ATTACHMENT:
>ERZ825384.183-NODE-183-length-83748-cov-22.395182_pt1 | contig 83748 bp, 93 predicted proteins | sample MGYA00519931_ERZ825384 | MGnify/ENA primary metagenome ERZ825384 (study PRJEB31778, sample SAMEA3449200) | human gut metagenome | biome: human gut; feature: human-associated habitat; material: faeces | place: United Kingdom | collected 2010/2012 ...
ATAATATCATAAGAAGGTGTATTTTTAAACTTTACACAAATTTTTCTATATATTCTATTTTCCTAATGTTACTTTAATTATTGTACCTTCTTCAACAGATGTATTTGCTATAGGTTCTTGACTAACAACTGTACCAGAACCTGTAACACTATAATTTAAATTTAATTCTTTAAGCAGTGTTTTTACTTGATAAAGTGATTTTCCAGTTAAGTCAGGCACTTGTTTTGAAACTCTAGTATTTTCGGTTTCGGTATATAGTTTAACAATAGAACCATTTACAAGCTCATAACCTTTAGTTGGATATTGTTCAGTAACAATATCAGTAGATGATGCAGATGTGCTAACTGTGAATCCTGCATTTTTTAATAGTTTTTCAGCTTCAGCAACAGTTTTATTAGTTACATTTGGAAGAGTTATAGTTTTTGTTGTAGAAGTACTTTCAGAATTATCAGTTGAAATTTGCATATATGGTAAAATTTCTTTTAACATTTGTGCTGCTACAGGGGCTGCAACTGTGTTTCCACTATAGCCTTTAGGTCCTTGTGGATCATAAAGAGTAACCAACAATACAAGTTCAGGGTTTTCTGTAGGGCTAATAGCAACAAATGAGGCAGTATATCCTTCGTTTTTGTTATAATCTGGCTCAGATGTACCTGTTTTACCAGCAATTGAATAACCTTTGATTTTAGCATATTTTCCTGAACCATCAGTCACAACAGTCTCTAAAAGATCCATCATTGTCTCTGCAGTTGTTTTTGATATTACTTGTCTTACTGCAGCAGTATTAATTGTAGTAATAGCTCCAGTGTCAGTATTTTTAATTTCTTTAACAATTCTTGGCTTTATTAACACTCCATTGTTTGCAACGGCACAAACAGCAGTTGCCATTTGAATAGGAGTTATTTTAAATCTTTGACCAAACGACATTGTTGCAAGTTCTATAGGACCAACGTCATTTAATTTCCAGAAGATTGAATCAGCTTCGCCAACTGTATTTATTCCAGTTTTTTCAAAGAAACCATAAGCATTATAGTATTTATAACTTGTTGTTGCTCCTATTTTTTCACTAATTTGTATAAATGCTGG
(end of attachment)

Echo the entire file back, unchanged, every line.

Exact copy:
>ERZ825384.183-NODE-183-length-83748-cov-22.395182_pt1 | contig 83748 bp, 93 predicted proteins | sample MGYA00519931_ERZ825384 | MGnify/ENA primary metagenome ERZ825384 (study PRJEB31778, sample SAMEA3449200) | human gut metagenome | biome: human gut; feature: human-associated habitat; material: faeces | place: United Kingdom | collected 2010/2012 ...
ATAATATCATAAGAAGGTGTATTTTTAAACTTTACACAAATTTTTCTATATATTCTATTTTCCTAATGTTACTTTAATTATTGTACCTTCTTCAACAGATGTATTTGCTATAGGTTCTTGACTAACAACTGTACCAGAACCTGTAACACTATAATTTAAATTTAATTCTTTAAGCAGTGTTTTTACTTGATAAAGTGATTTTCCAGTTAAGTCAGGCACTTGTTTTGAAACTCTAGTATTTTCGGTTTCGGTATATAGTTTAACAATAGAACCATTTACAAGCTCATAACCTTTAGTTGGATATTGTTCAGTAACAATATCAGTAGATGATGCAGATGTGCTAACTGTGAATCCTGCATTTTTTAATAGTTTTTCAGCTTCAGCAACAGTTTTATTAGTTACATTTGGAAGAGTTATAGTTTTTGTTGTAGAAGTACTTTCAGAATTATCAGTTGAAATTTGCATATATGGTAAAATTTCTTTTAACATTTGTGCTGCTACAGGGGCTGCAACTGTGTTTCCACTATAGCCTTTAGGTCCTTGTGGATCATAAAGAGTAACCAACAATACAAGTTCAGGGTTTTCTGTAGGGCTAATAGCAACAAATGAGGCAGTATATCCTTCGTTTTTGTTATAATCTGGCTCAGATGTACCTGTTTTACCAGCAATTGAATAACCTTTGATTTTAGCATATTTTCCTGAACCATCAGTCACAACAGTCTCTAAAAGATCCATCATTGTCTCTGCAGTTGTTTTTGATATTACTTGTCTTACTGCAGCAGTATTAATTGTAGTAATAGCTCCAGTGTCAGTATTTTTAATTTCTTTAACAATTCTTGGCTTTATTAACACTCCATTGTTTGCAACGGCACAAACAGCAGTTGCCATTTGAATAGGAGTTATTTTAAATCTTTGACCAAACGACATTGTTGCAAGTTCTATAGGACCAACGTCATTTAATTTCCAGAAGATTGAATCAGCTTCGCCAACTGTATTTATTCCAGTTTTTTCAAAGAAACCATAAGCATTATAGTATTTATAACTTGTTGTTGCTCCTATTTTTTCACTAATTTGTATAAATGCTGG